Review History


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Summary

  • The initial submission of this article was received on January 25th, 2017 and was peer-reviewed by 3 reviewers and the Academic Editor.
  • The Academic Editor made their initial decision on April 15th, 2017.
  • The first revision was submitted on July 27th, 2017 and was reviewed by 1 reviewer and the Academic Editor.
  • The article was Accepted by the Academic Editor on August 17th, 2017.

Version 0.2 (accepted)

· · Academic Editor

Accept

The authors have addressed the reviewers' points comprehensively and the manuscript is much improved.

Reviewer 1 ·

Basic reporting

No comment.

Experimental design

No comment.

Validity of the findings

No comment.

Version 0.1 (original submission)

· · Academic Editor

Major Revisions

This manuscript addresses the urgent need for new biomarkers for the prognosis of MTC. However, reviewers have identified several areas that need to addressed before it can be accepted for publication:

1. The IHC scoring for CTR should be as comprehensive as PTEN. This issue needs to be addressed. It should be possible to present the original IHC images for all stainings as a supplemental file. This would address many comments from authors. Negative controls should be included - these should be shown in Figure 1.

2. Was IHC performed on serial sections? - this needs to stated and if not this needs to be discussed.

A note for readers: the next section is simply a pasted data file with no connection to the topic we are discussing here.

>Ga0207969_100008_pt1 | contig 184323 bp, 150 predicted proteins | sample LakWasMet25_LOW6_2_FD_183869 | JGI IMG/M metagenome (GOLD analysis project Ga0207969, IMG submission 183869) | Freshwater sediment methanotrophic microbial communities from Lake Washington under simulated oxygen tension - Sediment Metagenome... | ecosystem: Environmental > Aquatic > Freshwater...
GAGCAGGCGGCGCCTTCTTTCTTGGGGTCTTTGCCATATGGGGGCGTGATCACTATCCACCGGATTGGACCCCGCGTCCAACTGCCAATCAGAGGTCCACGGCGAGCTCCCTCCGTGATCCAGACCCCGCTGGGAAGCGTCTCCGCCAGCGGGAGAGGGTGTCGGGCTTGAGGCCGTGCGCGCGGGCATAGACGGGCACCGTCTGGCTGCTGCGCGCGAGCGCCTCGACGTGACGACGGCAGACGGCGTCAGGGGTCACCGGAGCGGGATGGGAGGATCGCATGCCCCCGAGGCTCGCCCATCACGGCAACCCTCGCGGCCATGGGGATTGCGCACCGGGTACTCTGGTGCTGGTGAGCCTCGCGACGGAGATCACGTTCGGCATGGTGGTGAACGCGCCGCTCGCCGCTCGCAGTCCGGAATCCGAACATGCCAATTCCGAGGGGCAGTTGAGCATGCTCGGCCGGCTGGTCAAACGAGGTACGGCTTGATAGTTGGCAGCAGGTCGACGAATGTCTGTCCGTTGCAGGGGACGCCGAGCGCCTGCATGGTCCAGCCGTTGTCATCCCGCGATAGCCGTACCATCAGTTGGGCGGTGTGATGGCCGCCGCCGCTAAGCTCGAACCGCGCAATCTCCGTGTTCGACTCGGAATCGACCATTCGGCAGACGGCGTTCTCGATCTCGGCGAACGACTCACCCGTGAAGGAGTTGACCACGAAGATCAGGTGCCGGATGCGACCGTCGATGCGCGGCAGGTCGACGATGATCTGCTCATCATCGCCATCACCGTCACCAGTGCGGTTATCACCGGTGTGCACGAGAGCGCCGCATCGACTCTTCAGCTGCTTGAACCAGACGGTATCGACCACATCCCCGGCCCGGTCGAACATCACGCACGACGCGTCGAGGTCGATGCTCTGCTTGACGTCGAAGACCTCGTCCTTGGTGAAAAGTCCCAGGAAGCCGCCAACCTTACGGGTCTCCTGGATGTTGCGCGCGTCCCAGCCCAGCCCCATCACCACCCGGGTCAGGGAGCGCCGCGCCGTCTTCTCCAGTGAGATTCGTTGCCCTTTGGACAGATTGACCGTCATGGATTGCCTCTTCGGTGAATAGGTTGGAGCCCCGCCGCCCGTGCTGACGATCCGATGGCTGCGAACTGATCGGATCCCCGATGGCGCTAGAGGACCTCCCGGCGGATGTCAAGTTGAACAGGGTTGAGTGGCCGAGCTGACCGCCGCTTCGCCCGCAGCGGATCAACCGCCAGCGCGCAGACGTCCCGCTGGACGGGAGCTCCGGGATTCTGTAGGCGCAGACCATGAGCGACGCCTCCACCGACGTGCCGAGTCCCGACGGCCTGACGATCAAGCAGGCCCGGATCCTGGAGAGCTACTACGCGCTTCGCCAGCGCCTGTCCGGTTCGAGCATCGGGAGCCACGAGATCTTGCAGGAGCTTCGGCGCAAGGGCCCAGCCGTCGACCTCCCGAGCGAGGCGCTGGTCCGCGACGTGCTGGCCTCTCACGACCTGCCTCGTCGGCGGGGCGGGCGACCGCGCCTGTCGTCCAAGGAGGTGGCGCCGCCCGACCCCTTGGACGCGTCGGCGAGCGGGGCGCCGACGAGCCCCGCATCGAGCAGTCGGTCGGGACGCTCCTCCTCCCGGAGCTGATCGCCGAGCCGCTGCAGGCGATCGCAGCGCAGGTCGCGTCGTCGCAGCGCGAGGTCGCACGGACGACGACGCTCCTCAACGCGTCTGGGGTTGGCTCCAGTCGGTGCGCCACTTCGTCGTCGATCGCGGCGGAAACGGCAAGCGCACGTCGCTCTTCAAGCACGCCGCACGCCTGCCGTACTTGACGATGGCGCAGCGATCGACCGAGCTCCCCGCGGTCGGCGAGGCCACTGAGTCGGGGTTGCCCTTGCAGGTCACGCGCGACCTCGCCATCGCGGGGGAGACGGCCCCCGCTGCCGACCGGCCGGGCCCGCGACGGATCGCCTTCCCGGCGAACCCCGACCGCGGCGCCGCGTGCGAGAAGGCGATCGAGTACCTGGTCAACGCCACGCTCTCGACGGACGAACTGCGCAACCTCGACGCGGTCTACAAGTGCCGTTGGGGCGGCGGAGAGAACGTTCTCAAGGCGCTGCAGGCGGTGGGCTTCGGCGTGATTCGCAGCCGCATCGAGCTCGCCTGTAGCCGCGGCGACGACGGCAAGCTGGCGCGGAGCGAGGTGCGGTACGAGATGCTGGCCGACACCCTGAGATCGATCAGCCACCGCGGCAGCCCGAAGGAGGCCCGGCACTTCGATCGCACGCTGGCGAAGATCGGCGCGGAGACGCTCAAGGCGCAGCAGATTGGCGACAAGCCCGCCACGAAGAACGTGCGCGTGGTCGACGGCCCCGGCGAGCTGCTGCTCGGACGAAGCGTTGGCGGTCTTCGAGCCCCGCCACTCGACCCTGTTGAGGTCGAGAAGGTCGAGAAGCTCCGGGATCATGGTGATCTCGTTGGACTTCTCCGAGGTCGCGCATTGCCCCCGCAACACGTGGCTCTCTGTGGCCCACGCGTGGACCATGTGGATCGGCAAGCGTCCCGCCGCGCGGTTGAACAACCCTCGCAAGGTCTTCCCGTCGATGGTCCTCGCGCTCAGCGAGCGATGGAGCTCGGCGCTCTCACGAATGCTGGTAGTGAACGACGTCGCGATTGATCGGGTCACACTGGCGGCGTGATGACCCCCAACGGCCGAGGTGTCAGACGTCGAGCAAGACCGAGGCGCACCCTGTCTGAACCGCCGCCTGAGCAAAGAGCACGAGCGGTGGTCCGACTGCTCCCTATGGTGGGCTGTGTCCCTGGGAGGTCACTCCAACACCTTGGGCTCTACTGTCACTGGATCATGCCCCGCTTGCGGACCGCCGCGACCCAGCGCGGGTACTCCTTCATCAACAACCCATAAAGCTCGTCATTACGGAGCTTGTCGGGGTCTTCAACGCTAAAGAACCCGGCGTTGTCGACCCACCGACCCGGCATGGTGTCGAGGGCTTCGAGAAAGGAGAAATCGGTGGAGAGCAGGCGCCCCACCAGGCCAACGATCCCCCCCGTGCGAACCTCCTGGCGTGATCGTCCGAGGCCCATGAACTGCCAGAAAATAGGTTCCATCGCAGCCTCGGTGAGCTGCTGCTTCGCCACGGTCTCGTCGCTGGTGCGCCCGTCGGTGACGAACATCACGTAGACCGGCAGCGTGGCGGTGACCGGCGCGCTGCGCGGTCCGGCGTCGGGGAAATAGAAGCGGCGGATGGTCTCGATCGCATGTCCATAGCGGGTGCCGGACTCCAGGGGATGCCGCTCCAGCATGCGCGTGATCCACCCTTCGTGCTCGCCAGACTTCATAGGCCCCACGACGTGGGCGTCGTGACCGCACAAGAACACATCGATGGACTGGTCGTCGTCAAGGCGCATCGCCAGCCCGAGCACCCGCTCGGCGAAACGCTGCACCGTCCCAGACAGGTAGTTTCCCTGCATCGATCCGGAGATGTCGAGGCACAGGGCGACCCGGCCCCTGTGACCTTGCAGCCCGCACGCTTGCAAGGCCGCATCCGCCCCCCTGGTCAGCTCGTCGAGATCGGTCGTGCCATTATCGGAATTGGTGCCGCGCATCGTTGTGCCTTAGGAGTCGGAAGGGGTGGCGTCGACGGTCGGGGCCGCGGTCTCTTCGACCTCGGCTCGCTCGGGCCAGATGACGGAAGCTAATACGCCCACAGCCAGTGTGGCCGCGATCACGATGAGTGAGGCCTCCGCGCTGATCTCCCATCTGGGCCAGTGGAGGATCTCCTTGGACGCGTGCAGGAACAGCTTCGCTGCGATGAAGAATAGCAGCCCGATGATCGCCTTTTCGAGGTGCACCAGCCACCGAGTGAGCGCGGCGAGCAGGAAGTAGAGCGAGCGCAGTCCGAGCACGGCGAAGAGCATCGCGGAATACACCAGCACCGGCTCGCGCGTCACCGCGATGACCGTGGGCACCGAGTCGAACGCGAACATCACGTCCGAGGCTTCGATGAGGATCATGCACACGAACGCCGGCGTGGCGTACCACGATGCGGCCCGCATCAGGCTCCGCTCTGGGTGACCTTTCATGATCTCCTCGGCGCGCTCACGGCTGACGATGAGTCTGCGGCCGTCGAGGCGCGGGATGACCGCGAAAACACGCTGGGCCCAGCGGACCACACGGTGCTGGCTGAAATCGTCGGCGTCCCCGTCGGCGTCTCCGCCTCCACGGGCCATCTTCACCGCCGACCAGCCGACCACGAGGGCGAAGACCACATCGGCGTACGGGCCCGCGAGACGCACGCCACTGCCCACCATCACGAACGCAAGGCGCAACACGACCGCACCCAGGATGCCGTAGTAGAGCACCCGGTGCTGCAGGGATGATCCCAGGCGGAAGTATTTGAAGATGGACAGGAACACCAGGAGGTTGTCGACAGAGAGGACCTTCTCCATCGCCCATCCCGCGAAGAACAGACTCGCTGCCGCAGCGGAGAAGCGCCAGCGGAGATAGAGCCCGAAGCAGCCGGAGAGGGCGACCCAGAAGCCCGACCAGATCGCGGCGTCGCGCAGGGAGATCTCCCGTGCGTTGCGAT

Minor points:

The authors could consider using quantitative in situ RNA expression assays such as RNAscope or Panomics. This not cheap or easy to perform and is not required for resubmission. It does, however, provide very useful contextual information.

In the discussion, the authors should address the lack of statistically significant association between CTR expression and clinical data and moderate their claims regarding prognostic relevance until further studies have been undertaken.

Reviewer 1 ·

Basic reporting

Please consider reformulating sentences in lines 61 – 64 for a better understanding.

Experimental design

No comment.

Validity of the findings

Results, clearly presented by Cappagli V et al, add information to current knowledge concerning molecular profile of MTC. A correlation between CTR expression and clinical outcome is not supported by data presented and might be avoided.

Comments for the author

It is stated that CTR mRNA levels were analyzed in four cases of MTC and adjacent non-tumoral thyroid tissue conducting to the conclusion that a similar expression of CTR mRNA was observed in adjacent thyroid tissue and MTC. However, adjacent thyroid tissue is mainly derived from follicular cells. Does it mean that C-cells and follicular cells similarly express CTR?

The authors did not find significant associations between CTR expression and any of the following parameters: tumor size, stroma, amyloid deposits, extrathyroidal extension, metastases and vascular an/or capsular invasion.
Data regarding final outcome was only available in 20 out of the 75 cases. Among these cases, only 7 (35.5%) were CTR-positive contrasting with the whole group in which 82.7 were CTR-positive. Moreover, from the CTR-positive subgroup died 28.5% patients whereas from the CTR-negative subgroup died 23% patients.
All together it seems an overstatement to conclude that CTR expression appears to be associated with a better prognosis.

·

Basic reporting

Raw data for comparative analysis of co-expression of proteins (CTR vs CT, CTR vs PTEN, CT vs OPN) are lacking.

Experimental design

The rationale of investigating CTR expression in C cell-derived tumors that express the natural ligand (calcitonin), inferring an autocrine type of regulation, should be better explained and discussed. For instance, are there any information in the literature suggesting normal C cells themselves are regulated by CT? If such a mechanism is unknown it should be told so in the Introduction.